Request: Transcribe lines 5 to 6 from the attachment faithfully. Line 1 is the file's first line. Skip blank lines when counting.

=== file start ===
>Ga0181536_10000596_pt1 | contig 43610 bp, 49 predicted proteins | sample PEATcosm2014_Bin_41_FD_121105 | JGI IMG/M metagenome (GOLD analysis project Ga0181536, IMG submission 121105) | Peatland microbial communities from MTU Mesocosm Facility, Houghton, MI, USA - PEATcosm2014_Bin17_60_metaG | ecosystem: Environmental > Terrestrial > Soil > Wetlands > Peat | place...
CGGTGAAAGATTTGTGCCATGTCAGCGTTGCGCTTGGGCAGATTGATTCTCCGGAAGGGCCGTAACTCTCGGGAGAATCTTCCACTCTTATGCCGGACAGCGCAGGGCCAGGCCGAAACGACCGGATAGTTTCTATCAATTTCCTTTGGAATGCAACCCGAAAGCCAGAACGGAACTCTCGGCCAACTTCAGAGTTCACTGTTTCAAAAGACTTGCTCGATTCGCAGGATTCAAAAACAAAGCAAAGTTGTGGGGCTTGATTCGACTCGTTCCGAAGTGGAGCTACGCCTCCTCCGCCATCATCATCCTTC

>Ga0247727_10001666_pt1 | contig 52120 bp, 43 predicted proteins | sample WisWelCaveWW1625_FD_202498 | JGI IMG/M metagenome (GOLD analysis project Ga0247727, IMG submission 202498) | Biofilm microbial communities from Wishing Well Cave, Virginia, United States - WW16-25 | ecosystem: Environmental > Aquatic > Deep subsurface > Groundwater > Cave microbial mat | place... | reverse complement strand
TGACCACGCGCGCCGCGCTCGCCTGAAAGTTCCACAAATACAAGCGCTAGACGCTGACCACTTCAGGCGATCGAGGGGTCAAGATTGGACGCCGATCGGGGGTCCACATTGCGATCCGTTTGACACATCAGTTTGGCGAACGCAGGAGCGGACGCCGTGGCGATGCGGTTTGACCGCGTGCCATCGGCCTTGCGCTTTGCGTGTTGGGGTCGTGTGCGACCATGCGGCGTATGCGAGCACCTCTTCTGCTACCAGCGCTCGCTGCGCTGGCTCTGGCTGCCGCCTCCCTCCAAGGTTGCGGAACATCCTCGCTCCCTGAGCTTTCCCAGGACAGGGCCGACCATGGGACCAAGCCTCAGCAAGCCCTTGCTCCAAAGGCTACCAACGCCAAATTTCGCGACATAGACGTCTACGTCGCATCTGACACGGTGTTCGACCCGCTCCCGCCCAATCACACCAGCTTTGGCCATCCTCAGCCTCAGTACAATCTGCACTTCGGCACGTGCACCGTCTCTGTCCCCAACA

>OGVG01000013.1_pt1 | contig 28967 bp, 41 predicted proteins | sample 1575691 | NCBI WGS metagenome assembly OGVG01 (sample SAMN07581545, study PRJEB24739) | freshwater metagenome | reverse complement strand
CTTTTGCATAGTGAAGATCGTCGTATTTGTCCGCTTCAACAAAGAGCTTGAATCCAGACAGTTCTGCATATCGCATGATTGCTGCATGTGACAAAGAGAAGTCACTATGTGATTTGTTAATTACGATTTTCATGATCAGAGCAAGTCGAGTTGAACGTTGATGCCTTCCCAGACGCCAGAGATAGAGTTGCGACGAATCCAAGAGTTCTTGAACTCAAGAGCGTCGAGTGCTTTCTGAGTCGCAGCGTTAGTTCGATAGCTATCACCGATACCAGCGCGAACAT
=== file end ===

>OGVG01000013.1_pt1 | contig 28967 bp, 41 predicted proteins | sample 1575691 | NCBI WGS metagenome assembly OGVG01 (sample SAMN07581545, study PRJEB24739) | freshwater metagenome | reverse complement strand
CTTTTGCATAGTGAAGATCGTCGTATTTGTCCGCTTCAACAAAGAGCTTGAATCCAGACAGTTCTGCATATCGCATGATTGCTGCATGTGACAAAGAGAAGTCACTATGTGATTTGTTAATTACGATTTTCATGATCAGAGCAAGTCGAGTTGAACGTTGATGCCTTCCCAGACGCCAGAGATAGAGTTGCGACGAATCCAAGAGTTCTTGAACTCAAGAGCGTCGAGTGCTTTCTGAGTCGCAGCGTTAGTTCGATAGCTATCACCGATACCAGCGCGAACAT